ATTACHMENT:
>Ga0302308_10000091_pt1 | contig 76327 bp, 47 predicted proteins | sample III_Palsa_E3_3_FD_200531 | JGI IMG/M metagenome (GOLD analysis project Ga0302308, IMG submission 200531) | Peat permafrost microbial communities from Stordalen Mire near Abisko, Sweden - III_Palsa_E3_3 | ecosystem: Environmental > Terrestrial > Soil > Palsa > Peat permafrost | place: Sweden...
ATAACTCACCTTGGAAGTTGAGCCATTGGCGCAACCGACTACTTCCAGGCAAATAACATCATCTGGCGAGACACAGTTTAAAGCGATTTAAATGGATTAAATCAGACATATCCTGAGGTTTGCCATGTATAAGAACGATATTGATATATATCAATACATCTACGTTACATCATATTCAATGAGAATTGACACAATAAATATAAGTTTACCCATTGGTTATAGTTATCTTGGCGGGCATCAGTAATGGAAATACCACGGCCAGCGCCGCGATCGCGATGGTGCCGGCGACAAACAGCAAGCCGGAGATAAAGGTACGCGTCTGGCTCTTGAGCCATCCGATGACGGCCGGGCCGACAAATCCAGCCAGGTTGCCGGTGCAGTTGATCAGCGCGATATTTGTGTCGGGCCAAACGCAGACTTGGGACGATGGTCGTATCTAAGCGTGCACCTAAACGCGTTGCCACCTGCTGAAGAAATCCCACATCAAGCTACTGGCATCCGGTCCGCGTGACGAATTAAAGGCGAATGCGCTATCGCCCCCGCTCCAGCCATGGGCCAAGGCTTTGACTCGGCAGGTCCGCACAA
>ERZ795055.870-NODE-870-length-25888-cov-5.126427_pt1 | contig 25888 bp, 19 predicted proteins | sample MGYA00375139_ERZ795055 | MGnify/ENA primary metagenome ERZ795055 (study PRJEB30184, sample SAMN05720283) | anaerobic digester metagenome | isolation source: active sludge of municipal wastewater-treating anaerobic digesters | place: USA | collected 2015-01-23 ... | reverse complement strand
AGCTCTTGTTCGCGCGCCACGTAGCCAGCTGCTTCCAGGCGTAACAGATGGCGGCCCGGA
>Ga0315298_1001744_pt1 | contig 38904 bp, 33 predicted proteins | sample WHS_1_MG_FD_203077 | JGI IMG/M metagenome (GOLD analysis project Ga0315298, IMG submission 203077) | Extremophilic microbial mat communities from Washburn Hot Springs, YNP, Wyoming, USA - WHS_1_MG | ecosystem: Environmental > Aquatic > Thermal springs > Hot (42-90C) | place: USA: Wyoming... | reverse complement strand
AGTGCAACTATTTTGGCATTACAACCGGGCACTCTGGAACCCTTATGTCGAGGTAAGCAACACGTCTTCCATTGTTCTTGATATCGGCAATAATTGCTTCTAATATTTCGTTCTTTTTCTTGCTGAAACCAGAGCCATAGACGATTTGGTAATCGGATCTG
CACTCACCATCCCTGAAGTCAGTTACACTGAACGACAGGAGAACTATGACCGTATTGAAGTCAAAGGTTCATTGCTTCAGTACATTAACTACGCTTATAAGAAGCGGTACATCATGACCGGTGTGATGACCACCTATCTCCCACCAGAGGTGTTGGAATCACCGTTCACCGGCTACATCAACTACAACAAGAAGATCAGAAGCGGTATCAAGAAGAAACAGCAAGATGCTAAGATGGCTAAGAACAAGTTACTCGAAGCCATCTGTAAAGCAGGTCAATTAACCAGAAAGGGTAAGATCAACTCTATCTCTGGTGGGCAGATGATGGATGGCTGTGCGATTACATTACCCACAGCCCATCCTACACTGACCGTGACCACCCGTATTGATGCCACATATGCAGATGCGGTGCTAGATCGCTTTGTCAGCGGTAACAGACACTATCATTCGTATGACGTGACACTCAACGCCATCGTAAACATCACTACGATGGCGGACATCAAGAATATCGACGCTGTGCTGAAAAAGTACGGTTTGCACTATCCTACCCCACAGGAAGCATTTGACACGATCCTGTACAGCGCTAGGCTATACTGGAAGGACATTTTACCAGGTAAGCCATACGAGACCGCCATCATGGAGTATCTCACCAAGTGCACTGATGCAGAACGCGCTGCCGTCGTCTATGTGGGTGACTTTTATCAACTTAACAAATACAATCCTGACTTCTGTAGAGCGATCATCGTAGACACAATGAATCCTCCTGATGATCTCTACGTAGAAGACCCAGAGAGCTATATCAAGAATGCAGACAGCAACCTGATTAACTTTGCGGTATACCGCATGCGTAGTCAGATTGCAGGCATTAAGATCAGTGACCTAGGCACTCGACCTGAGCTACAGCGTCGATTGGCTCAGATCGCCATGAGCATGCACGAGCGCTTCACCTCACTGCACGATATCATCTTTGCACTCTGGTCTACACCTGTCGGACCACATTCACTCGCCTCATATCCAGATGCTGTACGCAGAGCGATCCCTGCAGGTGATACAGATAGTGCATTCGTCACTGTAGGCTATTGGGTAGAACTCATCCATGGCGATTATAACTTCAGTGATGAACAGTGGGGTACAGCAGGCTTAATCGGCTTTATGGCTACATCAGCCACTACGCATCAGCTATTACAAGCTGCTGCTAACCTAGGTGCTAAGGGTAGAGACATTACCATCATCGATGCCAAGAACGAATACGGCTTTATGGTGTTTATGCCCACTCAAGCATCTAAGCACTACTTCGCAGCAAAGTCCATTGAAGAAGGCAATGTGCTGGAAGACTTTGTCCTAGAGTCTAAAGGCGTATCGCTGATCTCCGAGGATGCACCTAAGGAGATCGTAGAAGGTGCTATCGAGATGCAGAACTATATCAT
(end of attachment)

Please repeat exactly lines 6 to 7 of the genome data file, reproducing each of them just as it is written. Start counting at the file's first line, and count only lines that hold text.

AGTGCAACTATTTTGGCATTACAACCGGGCACTCTGGAACCCTTATGTCGAGGTAAGCAACACGTCTTCCATTGTTCTTGATATCGGCAATAATTGCTTCTAATATTTCGTTCTTTTTCTTGCTGAAACCAGAGCCATAGACGATTTGGTAATCGGATCTG
CACTCACCATCCCTGAAGTCAGTTACACTGAACGACAGGAGAACTATGACCGTATTGAAGTCAAAGGTTCATTGCTTCAGTACATTAACTACGCTTATAAGAAGCGGTACATCATGACCGGTGTGATGACCACCTATCTCCCACCAGAGGTGTTGGAATCACCGTTCACCGGCTACATCAACTACAACAAGAAGATCAGAAGCGGTATCAAGAAGAAACAGCAAGATGCTAAGATGGCTAAGAACAAGTTACTCGAAGCCATCTGTAAAGCAGGTCAATTAACCAGAAAGGGTAAGATCAACTCTATCTCTGGTGGGCAGATGATGGATGGCTGTGCGATTACATTACCCACAGCCCATCCTACACTGACCGTGACCACCCGTATTGATGCCACATATGCAGATGCGGTGCTAGATCGCTTTGTCAGCGGTAACAGACACTATCATTCGTATGACGTGACACTCAACGCCATCGTAAACATCACTACGATGGCGGACATCAAGAATATCGACGCTGTGCTGAAAAAGTACGGTTTGCACTATCCTACCCCACAGGAAGCATTTGACACGATCCTGTACAGCGCTAGGCTATACTGGAAGGACATTTTACCAGGTAAGCCATACGAGACCGCCATCATGGAGTATCTCACCAAGTGCACTGATGCAGAACGCGCTGCCGTCGTCTATGTGGGTGACTTTTATCAACTTAACAAATACAATCCTGACTTCTGTAGAGCGATCATCGTAGACACAATGAATCCTCCTGATGATCTCTACGTAGAAGACCCAGAGAGCTATATCAAGAATGCAGACAGCAACCTGATTAACTTTGCGGTATACCGCATGCGTAGTCAGATTGCAGGCATTAAGATCAGTGACCTAGGCACTCGACCTGAGCTACAGCGTCGATTGGCTCAGATCGCCATGAGCATGCACGAGCGCTTCACCTCACTGCACGATATCATCTTTGCACTCTGGTCTACACCTGTCGGACCACATTCACTCGCCTCATATCCAGATGCTGTACGCAGAGCGATCCCTGCAGGTGATACAGATAGTGCATTCGTCACTGTAGGCTATTGGGTAGAACTCATCCATGGCGATTATAACTTCAGTGATGAACAGTGGGGTACAGCAGGCTTAATCGGCTTTATGGCTACATCAGCCACTACGCATCAGCTATTACAAGCTGCTGCTAACCTAGGTGCTAAGGGTAGAGACATTACCATCATCGATGCCAAGAACGAATACGGCTTTATGGTGTTTATGCCCACTCAAGCATCTAAGCACTACTTCGCAGCAAAGTCCATTGAAGAAGGCAATGTGCTGGAAGACTTTGTCCTAGAGTCTAAAGGCGTATCGCTGATCTCCGAGGATGCACCTAAGGAGATCGTAGAAGGTGCTATCGAGATGCAGAACTATATCAT